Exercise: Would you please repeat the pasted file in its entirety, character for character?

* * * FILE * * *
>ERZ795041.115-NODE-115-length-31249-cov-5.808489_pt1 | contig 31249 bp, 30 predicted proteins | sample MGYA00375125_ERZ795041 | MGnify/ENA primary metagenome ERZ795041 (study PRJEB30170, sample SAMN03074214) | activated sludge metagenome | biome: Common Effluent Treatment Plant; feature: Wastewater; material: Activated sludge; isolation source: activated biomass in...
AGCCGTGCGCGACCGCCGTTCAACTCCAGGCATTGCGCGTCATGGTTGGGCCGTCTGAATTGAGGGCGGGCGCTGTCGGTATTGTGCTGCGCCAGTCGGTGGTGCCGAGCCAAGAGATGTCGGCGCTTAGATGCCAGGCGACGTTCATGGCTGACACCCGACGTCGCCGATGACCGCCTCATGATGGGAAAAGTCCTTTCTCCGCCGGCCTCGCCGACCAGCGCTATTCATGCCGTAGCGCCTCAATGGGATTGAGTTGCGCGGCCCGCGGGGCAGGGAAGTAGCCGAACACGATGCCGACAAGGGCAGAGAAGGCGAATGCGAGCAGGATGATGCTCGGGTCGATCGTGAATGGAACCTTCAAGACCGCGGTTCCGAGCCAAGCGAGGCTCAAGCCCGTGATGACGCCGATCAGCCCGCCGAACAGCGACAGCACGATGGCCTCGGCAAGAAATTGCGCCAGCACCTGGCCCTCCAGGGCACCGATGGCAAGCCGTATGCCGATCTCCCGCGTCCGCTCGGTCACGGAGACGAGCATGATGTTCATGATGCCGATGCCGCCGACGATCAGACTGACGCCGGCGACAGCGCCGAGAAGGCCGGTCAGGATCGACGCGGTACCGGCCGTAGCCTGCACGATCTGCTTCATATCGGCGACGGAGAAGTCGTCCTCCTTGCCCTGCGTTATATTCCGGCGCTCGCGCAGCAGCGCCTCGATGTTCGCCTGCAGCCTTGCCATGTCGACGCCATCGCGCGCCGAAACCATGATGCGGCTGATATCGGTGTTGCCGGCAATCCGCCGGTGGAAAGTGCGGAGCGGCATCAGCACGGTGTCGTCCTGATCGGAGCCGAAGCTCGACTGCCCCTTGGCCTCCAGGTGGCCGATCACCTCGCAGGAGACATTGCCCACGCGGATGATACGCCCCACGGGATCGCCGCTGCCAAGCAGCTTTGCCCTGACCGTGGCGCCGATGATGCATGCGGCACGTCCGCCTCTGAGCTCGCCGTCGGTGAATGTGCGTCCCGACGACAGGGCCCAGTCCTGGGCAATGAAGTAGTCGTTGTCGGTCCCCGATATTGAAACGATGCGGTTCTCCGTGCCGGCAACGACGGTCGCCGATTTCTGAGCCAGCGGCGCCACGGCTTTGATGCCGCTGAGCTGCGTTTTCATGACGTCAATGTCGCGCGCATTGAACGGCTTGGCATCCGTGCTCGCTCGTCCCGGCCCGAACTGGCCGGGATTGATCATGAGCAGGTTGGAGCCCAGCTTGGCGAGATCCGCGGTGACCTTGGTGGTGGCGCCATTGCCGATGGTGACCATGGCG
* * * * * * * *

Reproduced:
>ERZ795041.115-NODE-115-length-31249-cov-5.808489_pt1 | contig 31249 bp, 30 predicted proteins | sample MGYA00375125_ERZ795041 | MGnify/ENA primary metagenome ERZ795041 (study PRJEB30170, sample SAMN03074214) | activated sludge metagenome | biome: Common Effluent Treatment Plant; feature: Wastewater; material: Activated sludge; isolation source: activated biomass in...
AGCCGTGCGCGACCGCCGTTCAACTCCAGGCATTGCGCGTCATGGTTGGGCCGTCTGAATTGAGGGCGGGCGCTGTCGGTATTGTGCTGCGCCAGTCGGTGGTGCCGAGCCAAGAGATGTCGGCGCTTAGATGCCAGGCGACGTTCATGGCTGACACCCGACGTCGCCGATGACCGCCTCATGATGGGAAAAGTCCTTTCTCCGCCGGCCTCGCCGACCAGCGCTATTCATGCCGTAGCGCCTCAATGGGATTGAGTTGCGCGGCCCGCGGGGCAGGGAAGTAGCCGAACACGATGCCGACAAGGGCAGAGAAGGCGAATGCGAGCAGGATGATGCTCGGGTCGATCGTGAATGGAACCTTCAAGACCGCGGTTCCGAGCCAAGCGAGGCTCAAGCCCGTGATGACGCCGATCAGCCCGCCGAACAGCGACAGCACGATGGCCTCGGCAAGAAATTGCGCCAGCACCTGGCCCTCCAGGGCACCGATGGCAAGCCGTATGCCGATCTCCCGCGTCCGCTCGGTCACGGAGACGAGCATGATGTTCATGATGCCGATGCCGCCGACGATCAGACTGACGCCGGCGACAGCGCCGAGAAGGCCGGTCAGGATCGACGCGGTACCGGCCGTAGCCTGCACGATCTGCTTCATATCGGCGACGGAGAAGTCGTCCTCCTTGCCCTGCGTTATATTCCGGCGCTCGCGCAGCAGCGCCTCGATGTTCGCCTGCAGCCTTGCCATGTCGACGCCATCGCGCGCCGAAACCATGATGCGGCTGATATCGGTGTTGCCGGCAATCCGCCGGTGGAAAGTGCGGAGCGGCATCAGCACGGTGTCGTCCTGATCGGAGCCGAAGCTCGACTGCCCCTTGGCCTCCAGGTGGCCGATCACCTCGCAGGAGACATTGCCCACGCGGATGATACGCCCCACGGGATCGCCGCTGCCAAGCAGCTTTGCCCTGACCGTGGCGCCGATGATGCATGCGGCACGTCCGCCTCTGAGCTCGCCGTCGGTGAATGTGCGTCCCGACGACAGGGCCCAGTCCTGGGCAATGAAGTAGTCGTTGTCGGTCCCCGATATTGAAACGATGCGGTTCTCCGTGCCGGCAACGACGGTCGCCGATTTCTGAGCCAGCGGCGCCACGGCTTTGATGCCGCTGAGCTGCGTTTTCATGACGTCAATGTCGCGCGCATTGAACGGCTTGGCATCCGTGCTCGCTCGTCCCGGCCCGAACTGGCCGGGATTGATCATGAGCAGGTTGGAGCCCAGCTTGGCGAGATCCGCGGTGACCTTGGTGGTGGCGCCATTGCCGATGGTGACCATGGCG